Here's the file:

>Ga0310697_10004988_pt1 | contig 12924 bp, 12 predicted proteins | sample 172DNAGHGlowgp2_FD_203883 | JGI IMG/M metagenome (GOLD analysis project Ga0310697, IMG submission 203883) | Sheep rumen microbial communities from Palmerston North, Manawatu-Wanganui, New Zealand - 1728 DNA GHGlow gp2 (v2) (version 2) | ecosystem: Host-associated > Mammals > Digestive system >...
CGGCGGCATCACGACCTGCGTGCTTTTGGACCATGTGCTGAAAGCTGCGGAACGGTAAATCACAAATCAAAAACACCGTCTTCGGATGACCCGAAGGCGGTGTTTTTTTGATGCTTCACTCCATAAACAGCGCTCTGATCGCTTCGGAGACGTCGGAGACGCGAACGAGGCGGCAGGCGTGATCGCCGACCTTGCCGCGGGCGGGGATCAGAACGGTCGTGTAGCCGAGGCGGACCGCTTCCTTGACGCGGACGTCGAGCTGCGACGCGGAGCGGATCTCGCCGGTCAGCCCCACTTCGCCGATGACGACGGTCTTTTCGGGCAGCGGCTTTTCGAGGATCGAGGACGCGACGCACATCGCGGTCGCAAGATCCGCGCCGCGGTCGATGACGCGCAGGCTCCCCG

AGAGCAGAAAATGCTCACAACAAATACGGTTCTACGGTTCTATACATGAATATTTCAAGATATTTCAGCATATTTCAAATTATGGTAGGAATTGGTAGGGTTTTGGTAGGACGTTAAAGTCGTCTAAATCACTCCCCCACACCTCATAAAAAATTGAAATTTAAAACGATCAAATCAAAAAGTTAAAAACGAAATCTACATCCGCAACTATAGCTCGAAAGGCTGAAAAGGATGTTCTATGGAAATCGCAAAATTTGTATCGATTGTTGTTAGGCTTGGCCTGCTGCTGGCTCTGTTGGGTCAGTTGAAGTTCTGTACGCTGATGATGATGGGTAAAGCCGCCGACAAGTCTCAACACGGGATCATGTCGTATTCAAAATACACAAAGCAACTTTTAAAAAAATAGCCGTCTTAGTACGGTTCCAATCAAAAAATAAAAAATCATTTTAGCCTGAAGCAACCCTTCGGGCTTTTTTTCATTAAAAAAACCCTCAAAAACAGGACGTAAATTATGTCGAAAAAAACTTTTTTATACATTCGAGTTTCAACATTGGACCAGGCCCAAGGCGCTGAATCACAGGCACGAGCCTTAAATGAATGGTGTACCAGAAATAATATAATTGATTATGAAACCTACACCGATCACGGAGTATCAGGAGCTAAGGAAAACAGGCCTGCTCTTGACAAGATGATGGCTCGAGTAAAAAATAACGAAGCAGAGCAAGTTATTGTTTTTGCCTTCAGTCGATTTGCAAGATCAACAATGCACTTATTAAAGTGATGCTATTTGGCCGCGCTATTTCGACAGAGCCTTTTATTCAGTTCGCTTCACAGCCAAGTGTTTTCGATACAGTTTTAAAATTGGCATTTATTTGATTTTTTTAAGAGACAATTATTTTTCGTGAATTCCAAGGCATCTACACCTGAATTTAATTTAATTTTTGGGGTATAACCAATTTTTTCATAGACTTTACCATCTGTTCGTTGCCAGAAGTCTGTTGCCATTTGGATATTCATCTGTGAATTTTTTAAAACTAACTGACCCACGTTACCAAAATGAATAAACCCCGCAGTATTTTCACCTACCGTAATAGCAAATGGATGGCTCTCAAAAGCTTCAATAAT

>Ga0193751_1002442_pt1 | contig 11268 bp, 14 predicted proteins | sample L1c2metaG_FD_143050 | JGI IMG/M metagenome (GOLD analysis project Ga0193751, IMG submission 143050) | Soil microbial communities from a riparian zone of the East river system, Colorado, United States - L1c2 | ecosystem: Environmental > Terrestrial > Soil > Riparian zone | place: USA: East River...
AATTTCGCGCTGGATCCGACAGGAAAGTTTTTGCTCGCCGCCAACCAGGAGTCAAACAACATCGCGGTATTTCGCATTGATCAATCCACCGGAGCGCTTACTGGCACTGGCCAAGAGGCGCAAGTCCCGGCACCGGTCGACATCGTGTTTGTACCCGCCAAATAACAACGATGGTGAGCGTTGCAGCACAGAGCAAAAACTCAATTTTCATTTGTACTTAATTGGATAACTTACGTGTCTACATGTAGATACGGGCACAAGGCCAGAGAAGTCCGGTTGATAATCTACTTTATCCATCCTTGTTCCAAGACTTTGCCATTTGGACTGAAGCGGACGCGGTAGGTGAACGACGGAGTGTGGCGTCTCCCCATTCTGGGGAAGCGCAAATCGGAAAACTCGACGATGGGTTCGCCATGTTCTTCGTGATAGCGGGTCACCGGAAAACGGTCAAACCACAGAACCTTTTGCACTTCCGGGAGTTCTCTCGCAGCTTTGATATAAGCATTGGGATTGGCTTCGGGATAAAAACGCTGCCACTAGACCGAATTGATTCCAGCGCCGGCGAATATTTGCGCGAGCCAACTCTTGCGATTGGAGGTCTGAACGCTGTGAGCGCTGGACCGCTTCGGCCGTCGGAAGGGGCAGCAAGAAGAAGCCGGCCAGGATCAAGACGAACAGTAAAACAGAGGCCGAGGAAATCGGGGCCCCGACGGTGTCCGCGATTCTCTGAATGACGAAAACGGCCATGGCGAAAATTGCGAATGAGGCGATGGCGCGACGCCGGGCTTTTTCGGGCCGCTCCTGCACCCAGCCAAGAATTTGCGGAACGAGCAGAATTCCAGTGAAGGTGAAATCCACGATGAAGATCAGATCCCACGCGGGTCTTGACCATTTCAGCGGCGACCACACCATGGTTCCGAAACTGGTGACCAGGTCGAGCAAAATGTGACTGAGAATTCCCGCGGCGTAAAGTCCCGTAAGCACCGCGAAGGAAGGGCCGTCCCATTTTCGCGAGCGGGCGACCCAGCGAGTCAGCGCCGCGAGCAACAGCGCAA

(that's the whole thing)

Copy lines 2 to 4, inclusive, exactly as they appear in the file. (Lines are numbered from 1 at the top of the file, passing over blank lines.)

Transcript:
CGGCGGCATCACGACCTGCGTGCTTTTGGACCATGTGCTGAAAGCTGCGGAACGGTAAATCACAAATCAAAAACACCGTCTTCGGATGACCCGAAGGCGGTGTTTTTTTGATGCTTCACTCCATAAACAGCGCTCTGATCGCTTCGGAGACGTCGGAGACGCGAACGAGGCGGCAGGCGTGATCGCCGACCTTGCCGCGGGCGGGGATCAGAACGGTCGTGTAGCCGAGGCGGACCGCTTCCTTGACGCGGACGTCGAGCTGCGACGCGGAGCGGATCTCGCCGGTCAGCCCCACTTCGCCGATGACGACGGTCTTTTCGGGCAGCGGCTTTTCGAGGATCGAGGACGCGACGCACATCGCGGTCGCAAGATCCGCGCCGCGGTCGATGACGCGCAGGCTCCCCG

AGAGCAGAAAATGCTCACAACAAATACGGTTCTACGGTTCTATACATGAATATTTCAAGATATTTCAGCATATTTCAAATTATGGTAGGAATTGGTAGGGTTTTGGTAGGACGTTAAAGTCGTCTAAATCACTCCCCCACACCTCATAAAAAATTGAAATTTAAAACGATCAAATCAAAAAGTTAAAAACGAAATCTACATCCGCAACTATAGCTCGAAAGGCTGAAAAGGATGTTCTATGGAAATCGCAAAATTTGTATCGATTGTTGTTAGGCTTGGCCTGCTGCTGGCTCTGTTGGGTCAGTTGAAGTTCTGTACGCTGATGATGATGGGTAAAGCCGCCGACAAGTCTCAACACGGGATCATGTCGTATTCAAAATACACAAAGCAACTTTTAAAAAAATAGCCGTCTTAGTACGGTTCCAATCAAAAAATAAAAAATCATTTTAGCCTGAAGCAACCCTTCGGGCTTTTTTTCATTAAAAAAACCCTCAAAAACAGGACGTAAATTATGTCGAAAAAAACTTTTTTATACATTCGAGTTTCAACATTGGACCAGGCCCAAGGCGCTGAATCACAGGCACGAGCCTTAAATGAATGGTGTACCAGAAATAATATAATTGATTATGAAACCTACACCGATCACGGAGTATCAGGAGCTAAGGAAAACAGGCCTGCTCTTGACAAGATGATGGCTCGAGTAAAAAATAACGAAGCAGAGCAAGTTATTGTTTTTGCCTTCAGTCGATTTGCAAGATCAACAATGCACTTATTAAAGTGATGCTATTTGGCCGCGCTATTTCGACAGAGCCTTTTATTCAGTTCGCTTCACAGCCAAGTGTTTTCGATACAGTTTTAAAATTGGCATTTATTTGATTTTTTTAAGAGACAATTATTTTTCGTGAATTCCAAGGCATCTACACCTGAATTTAATTTAATTTTTGGGGTATAACCAATTTTTTCATAGACTTTACCATCTGTTCGTTGCCAGAAGTCTGTTGCCATTTGGATATTCATCTGTGAATTTTTTAAAACTAACTGACCCACGTTACCAAAATGAATAAACCCCGCAGTATTTTCACCTACCGTAATAGCAAATGGATGGCTCTCAAAAGCTTCAATAAT

>Ga0193751_1002442_pt1 | contig 11268 bp, 14 predicted proteins | sample L1c2metaG_FD_143050 | JGI IMG/M metagenome (GOLD analysis project Ga0193751, IMG submission 143050) | Soil microbial communities from a riparian zone of the East river system, Colorado, United States - L1c2 | ecosystem: Environmental > Terrestrial > Soil > Riparian zone | place: USA: East River...